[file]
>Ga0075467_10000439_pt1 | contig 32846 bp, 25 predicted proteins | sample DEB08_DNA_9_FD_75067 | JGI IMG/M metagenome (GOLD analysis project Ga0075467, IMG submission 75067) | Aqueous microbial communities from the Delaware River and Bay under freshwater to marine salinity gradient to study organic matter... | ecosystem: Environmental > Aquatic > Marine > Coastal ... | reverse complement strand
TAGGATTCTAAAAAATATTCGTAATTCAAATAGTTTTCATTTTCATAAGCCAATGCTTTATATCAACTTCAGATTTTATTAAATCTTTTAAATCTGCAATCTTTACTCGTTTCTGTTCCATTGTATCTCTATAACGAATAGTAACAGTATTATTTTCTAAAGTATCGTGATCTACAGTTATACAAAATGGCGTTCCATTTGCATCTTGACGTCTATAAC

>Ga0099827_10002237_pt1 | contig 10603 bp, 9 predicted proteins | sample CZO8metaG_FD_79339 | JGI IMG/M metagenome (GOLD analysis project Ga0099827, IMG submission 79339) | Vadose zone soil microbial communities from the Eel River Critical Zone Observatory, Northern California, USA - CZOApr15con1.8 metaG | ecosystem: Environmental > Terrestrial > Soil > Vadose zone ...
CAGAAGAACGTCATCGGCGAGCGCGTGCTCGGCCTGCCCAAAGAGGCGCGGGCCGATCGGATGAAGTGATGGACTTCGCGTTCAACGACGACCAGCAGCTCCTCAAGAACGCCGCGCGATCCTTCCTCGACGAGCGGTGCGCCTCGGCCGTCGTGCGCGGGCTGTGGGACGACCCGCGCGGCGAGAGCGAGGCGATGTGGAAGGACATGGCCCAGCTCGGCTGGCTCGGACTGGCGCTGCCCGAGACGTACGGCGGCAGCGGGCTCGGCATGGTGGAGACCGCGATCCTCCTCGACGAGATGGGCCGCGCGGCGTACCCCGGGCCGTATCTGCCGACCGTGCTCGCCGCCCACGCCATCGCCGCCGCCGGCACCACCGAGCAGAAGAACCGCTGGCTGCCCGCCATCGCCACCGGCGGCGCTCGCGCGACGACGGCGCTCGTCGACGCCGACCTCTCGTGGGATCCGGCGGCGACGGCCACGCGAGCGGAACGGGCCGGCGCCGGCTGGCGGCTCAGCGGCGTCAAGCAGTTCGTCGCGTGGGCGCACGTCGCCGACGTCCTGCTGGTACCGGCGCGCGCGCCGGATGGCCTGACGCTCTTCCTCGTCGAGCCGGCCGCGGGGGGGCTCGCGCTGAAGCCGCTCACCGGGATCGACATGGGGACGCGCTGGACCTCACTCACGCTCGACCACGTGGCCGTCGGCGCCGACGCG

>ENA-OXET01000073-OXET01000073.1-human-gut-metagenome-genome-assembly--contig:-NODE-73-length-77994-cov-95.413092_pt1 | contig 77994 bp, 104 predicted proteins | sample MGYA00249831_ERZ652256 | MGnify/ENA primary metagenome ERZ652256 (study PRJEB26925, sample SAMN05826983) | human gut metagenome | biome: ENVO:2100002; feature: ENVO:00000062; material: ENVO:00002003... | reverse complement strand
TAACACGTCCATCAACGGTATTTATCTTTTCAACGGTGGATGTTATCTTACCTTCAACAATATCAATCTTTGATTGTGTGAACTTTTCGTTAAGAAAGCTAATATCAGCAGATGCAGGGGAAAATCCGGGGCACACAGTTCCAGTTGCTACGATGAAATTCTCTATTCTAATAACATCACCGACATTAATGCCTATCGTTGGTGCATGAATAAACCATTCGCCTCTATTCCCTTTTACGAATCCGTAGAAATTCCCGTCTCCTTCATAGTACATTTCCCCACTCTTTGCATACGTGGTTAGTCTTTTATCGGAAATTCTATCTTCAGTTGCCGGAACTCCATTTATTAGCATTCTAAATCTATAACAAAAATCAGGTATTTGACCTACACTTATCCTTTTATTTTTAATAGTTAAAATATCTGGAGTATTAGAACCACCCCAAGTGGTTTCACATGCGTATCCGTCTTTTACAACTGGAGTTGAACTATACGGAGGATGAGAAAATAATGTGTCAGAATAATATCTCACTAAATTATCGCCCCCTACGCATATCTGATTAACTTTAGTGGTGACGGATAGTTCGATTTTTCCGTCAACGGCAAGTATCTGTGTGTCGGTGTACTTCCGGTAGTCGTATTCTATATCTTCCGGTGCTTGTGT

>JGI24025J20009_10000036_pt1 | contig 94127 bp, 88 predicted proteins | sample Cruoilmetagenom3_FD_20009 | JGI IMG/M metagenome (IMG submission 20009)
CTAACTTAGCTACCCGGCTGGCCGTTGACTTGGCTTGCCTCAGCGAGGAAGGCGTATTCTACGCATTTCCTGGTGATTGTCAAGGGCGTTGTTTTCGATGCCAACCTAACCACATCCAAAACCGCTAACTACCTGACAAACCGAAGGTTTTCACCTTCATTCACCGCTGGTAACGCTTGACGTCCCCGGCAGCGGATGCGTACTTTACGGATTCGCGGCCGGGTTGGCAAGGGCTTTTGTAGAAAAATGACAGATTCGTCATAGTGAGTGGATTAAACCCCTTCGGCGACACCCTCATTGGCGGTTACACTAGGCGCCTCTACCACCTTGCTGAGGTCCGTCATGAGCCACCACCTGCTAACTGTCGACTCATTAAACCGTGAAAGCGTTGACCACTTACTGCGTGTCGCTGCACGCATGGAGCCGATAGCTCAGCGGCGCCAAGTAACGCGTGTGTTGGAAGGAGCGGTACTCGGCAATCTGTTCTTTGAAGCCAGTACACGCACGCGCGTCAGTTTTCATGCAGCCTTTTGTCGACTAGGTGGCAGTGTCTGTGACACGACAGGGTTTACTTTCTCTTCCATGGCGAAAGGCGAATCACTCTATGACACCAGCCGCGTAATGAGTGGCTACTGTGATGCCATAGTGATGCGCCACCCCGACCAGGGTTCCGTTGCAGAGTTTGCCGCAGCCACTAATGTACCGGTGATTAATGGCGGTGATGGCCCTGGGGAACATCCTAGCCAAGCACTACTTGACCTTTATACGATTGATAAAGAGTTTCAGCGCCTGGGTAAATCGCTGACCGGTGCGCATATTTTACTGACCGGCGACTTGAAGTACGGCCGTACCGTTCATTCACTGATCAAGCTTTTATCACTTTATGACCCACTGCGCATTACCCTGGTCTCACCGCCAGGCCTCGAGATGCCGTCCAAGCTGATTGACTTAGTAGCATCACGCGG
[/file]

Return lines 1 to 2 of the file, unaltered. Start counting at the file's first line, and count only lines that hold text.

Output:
>Ga0075467_10000439_pt1 | contig 32846 bp, 25 predicted proteins | sample DEB08_DNA_9_FD_75067 | JGI IMG/M metagenome (GOLD analysis project Ga0075467, IMG submission 75067) | Aqueous microbial communities from the Delaware River and Bay under freshwater to marine salinity gradient to study organic matter... | ecosystem: Environmental > Aquatic > Marine > Coastal ... | reverse complement strand
TAGGATTCTAAAAAATATTCGTAATTCAAATAGTTTTCATTTTCATAAGCCAATGCTTTATATCAACTTCAGATTTTATTAAATCTTTTAAATCTGCAATCTTTACTCGTTTCTGTTCCATTGTATCTCTATAACGAATAGTAACAGTATTATTTTCTAAAGTATCGTGATCTACAGTTATACAAAATGGCGTTCCATTTGCATCTTGACGTCTATAAC